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Blood Pressure Drug Study Halts on Good News

Newer treatment combo outperformed older regimen, researchers say

FRIDAY, Dec. 10, 2004 (HealthDayNews) -- An international trial comparing blood pressure drugs has been halted early because one of the treatments performed much better than the other in the trial.

The Anglo-Scandinavian Cardiac Outcomes Trial (ASCOT) was launched in 1997 and included 19,000 patients in the United Kingdom, Ireland and five Nordic countries.

The blood pressure part of the trial, the last of the clinical trials, was designed to compare an older treatment strategy using a beta blocker, atenolol, and a thiazide diuretic, bendroflumethiazide, to a newer treatment strategy using a calcium channel blocker, amlodipine, and an angiotensin-converting enzyme inhibitor, perindopril.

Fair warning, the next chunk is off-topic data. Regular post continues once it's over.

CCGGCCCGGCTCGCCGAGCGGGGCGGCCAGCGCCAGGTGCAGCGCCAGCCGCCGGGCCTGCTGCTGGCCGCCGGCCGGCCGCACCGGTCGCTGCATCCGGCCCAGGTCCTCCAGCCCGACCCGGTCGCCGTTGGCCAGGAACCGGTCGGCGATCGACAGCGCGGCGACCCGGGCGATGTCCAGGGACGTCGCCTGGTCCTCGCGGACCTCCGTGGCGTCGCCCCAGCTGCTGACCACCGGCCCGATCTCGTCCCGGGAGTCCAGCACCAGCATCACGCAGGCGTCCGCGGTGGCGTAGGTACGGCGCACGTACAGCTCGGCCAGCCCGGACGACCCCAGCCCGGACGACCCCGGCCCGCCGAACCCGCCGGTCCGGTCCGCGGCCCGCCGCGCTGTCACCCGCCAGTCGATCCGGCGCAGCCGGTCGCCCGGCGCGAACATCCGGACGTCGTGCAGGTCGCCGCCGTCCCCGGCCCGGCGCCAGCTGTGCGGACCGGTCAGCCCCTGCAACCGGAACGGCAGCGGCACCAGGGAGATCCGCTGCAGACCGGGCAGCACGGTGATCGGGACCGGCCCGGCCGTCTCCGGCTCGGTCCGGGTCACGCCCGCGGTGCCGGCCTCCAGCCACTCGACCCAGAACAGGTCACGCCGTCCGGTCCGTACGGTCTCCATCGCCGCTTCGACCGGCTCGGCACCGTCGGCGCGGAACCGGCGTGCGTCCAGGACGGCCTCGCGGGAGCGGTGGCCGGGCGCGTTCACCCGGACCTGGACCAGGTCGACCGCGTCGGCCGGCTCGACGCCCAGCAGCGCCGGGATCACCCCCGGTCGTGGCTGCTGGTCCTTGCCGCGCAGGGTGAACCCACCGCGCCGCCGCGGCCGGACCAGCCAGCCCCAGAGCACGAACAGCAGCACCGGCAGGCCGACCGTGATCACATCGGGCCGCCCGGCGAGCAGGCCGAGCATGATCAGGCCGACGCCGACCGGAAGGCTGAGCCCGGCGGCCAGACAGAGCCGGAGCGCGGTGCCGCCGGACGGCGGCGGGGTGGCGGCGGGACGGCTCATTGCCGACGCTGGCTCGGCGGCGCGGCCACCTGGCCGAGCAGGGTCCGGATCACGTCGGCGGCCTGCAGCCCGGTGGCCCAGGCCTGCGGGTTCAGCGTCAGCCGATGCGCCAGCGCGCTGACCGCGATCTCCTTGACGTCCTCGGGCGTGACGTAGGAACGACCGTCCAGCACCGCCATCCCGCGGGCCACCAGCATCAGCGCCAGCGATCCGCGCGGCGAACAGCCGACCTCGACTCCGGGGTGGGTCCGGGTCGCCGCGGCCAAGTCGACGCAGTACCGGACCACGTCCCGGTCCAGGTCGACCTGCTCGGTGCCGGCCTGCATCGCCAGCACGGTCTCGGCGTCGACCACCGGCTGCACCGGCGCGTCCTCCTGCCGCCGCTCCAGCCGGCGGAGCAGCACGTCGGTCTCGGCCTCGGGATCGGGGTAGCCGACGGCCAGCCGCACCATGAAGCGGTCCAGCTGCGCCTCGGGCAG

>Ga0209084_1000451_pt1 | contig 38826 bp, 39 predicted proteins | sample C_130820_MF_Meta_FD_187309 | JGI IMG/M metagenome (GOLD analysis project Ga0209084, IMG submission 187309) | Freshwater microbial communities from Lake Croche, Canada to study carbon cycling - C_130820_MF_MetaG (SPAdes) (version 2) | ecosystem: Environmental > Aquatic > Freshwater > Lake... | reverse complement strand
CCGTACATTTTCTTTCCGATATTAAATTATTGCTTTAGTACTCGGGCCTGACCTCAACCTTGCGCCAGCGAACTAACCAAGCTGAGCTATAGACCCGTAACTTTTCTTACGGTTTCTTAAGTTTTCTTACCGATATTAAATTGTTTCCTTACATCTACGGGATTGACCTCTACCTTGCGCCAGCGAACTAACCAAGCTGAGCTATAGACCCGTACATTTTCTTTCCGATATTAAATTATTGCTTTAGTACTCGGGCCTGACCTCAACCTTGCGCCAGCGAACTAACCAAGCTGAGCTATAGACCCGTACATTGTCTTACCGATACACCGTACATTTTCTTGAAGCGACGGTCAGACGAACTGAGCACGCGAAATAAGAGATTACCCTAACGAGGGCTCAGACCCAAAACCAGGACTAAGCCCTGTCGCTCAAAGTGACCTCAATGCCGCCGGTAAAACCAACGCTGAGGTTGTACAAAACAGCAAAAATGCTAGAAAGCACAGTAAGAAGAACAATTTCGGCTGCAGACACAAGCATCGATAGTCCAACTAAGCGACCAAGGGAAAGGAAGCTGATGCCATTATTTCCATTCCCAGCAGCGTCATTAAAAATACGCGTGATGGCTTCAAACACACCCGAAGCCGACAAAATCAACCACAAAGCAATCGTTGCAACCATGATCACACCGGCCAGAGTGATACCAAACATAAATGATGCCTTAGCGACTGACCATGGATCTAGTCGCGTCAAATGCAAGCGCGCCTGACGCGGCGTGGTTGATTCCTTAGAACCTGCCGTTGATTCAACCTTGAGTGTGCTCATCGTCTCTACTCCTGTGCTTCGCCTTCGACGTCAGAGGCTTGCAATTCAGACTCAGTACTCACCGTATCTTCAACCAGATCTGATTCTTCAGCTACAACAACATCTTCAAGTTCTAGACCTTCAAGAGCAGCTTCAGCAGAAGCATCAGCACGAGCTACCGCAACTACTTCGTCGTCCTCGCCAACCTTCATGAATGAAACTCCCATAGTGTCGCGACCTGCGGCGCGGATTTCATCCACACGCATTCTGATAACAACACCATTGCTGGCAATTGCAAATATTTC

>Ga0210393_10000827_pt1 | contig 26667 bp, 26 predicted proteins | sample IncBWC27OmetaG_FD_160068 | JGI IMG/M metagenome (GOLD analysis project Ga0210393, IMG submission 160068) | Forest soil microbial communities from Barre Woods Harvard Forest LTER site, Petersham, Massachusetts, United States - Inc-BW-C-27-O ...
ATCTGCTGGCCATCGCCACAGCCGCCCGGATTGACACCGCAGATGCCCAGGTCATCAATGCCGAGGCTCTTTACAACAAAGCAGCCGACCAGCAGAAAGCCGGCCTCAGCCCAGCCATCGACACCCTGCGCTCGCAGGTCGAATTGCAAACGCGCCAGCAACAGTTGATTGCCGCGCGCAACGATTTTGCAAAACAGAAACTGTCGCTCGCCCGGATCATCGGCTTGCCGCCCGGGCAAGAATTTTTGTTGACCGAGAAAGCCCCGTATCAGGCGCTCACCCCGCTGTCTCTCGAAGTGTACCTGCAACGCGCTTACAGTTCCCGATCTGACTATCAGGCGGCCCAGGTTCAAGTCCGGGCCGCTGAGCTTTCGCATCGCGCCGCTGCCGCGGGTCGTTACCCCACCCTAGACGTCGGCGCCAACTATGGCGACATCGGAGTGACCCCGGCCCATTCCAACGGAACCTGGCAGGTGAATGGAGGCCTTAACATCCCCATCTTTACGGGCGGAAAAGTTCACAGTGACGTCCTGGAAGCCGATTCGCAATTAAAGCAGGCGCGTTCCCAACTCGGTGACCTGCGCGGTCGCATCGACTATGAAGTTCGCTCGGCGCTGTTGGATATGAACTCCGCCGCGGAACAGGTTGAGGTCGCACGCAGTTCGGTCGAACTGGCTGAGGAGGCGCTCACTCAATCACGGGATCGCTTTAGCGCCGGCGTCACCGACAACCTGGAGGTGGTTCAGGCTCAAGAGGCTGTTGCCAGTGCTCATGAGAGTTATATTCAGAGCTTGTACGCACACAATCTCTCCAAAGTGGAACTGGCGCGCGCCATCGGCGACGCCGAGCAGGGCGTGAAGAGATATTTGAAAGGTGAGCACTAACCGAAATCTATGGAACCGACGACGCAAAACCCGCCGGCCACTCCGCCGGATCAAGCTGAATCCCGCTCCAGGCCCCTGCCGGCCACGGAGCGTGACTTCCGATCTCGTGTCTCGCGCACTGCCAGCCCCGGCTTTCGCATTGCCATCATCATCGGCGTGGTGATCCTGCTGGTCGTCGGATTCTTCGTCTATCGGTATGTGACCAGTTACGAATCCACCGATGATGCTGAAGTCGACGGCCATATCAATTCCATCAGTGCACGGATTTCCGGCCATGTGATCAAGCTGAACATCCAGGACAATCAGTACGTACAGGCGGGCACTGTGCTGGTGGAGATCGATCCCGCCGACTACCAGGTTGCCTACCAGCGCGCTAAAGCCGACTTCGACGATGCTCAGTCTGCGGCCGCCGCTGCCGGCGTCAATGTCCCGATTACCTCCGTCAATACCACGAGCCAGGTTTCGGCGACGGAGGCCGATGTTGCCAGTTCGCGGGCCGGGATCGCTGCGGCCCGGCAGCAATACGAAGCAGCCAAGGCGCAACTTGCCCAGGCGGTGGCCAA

The researchers found the new strategy was much more effective in controlling blood pressure than the older one.

"This is excellent news for the many people who suffer from high blood pressure. Although at the moment we are unable to provide any definite figures on the effectiveness of the new treatments compared with the old, we have seen important significant differences," the study authors reported.

Complete results will be published once all the data has been collected and analyzed.

ASCOT is jointly coordinated by Imperial College London and the Scandinavian Coordinating Centre in Gteborg, Sweden. Pfizer Inc. provided the majority of funding.

More information

The American Heart Association has more about high blood pressure.

SOURCE: Imperial College London, news release, Dec. 8, 2004
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